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Hearing evidence in open court

Article 6 (3)(d) is an aspect of the right to fair trial guaranteed by Article 6 (1), which, in principle, requires that all evidence must be produced in the presence of the accused in a public hearing with a view to adversarial argument. As with the other elements of Article 6 (3), it is one of the minimum rights which must be accorded to anyone who is charged with a criminal offence. As minimum rights, the provisions of Article 6 (3) constitute express guarantees and cannot be read, as it was by the Court of Appeal in R. v. Sellick and Sellick [2005] EWCA Crim 651, as illustrations of matters to be taken into account when considering whether a fair trial has been held. Equally, even where those minimum rights have been respected, the general right to a fair trial guaranteed by Article 6 (1) requires that the Court ascertain whether the proceedings as a whole were fair.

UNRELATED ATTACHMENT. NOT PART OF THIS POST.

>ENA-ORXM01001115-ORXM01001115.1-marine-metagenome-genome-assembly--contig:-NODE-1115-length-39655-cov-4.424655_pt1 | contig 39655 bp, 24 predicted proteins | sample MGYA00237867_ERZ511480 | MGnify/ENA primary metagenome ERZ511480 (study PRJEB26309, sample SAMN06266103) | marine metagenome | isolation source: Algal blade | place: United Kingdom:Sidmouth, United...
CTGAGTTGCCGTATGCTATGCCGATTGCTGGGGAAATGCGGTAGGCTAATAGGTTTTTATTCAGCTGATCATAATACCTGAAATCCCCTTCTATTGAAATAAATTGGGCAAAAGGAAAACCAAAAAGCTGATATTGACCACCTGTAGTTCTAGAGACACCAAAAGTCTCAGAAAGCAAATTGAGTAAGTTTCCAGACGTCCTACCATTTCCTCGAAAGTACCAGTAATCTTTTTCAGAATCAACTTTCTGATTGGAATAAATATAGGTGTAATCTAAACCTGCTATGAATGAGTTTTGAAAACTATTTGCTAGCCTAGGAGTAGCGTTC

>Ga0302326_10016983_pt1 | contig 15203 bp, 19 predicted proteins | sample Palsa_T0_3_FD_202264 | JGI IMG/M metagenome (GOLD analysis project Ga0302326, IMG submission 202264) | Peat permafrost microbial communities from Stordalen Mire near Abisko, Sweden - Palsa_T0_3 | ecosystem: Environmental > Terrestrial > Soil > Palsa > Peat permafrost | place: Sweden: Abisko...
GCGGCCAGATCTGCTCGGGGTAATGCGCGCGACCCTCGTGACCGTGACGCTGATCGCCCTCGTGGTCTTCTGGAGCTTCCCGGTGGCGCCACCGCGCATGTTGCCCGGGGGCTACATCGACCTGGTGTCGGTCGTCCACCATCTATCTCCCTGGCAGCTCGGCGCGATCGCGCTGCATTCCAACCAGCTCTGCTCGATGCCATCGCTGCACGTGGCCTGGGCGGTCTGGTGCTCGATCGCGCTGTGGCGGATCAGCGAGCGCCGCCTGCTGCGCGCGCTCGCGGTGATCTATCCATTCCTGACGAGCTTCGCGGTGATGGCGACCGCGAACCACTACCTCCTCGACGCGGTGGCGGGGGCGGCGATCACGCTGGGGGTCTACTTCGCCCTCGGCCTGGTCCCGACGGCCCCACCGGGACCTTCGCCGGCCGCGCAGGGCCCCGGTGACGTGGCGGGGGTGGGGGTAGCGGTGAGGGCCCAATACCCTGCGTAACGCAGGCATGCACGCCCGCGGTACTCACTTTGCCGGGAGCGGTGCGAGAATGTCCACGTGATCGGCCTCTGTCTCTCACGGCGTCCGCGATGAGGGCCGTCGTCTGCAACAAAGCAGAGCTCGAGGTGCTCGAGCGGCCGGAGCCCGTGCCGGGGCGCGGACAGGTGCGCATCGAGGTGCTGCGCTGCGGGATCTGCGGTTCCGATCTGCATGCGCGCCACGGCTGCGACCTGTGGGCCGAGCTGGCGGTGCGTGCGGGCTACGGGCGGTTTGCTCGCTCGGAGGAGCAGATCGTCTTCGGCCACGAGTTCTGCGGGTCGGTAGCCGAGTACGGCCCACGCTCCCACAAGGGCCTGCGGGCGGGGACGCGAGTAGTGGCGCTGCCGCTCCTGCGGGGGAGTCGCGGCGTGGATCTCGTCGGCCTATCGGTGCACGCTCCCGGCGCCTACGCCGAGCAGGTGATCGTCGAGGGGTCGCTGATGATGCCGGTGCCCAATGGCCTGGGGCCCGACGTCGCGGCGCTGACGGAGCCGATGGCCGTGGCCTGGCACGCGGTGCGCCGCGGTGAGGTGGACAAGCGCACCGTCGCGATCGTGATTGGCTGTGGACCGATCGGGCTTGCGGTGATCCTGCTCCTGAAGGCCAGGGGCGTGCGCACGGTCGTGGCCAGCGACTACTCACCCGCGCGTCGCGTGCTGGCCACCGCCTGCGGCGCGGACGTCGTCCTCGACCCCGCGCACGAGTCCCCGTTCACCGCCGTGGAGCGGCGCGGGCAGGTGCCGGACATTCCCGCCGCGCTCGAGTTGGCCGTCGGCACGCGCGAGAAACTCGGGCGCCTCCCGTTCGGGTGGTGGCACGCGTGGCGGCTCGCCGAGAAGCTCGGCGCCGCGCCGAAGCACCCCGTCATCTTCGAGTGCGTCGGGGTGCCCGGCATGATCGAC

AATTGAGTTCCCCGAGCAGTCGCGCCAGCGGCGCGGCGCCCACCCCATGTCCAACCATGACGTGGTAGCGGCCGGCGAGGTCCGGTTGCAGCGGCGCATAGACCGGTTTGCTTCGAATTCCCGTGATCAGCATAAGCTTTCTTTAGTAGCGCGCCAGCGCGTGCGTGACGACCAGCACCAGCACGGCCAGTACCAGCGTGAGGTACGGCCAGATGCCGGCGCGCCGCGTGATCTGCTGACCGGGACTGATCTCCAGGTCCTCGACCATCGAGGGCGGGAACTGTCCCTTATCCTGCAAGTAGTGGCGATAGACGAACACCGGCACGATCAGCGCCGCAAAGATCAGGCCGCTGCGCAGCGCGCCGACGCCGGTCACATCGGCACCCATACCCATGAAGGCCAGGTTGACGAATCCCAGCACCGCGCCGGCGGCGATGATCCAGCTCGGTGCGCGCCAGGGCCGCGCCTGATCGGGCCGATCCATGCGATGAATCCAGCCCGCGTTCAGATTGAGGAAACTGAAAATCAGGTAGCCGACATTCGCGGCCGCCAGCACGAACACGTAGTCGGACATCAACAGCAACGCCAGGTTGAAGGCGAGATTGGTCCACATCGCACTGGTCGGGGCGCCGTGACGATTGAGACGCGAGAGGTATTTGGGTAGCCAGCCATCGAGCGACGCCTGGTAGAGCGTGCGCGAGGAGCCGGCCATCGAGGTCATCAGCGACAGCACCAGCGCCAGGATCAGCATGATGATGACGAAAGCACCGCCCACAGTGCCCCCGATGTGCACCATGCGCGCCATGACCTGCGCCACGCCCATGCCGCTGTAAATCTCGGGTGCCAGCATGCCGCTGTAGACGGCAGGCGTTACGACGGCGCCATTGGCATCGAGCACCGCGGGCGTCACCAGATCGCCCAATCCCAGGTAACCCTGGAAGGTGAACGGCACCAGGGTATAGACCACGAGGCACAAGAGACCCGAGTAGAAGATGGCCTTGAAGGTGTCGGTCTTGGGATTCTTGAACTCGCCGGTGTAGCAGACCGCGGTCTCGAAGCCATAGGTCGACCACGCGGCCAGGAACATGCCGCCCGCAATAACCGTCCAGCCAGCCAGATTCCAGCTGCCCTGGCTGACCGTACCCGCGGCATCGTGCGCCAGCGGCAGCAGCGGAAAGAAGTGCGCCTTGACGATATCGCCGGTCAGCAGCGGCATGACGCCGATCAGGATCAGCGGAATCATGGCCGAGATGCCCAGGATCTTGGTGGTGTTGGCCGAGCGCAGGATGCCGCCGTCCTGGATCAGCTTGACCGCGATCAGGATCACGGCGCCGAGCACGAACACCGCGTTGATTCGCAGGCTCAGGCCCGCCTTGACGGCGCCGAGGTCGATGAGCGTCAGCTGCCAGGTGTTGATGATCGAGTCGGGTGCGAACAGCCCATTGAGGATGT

Al-Khawaja and Tahery v The United Kingdom [2009] ECHR 110


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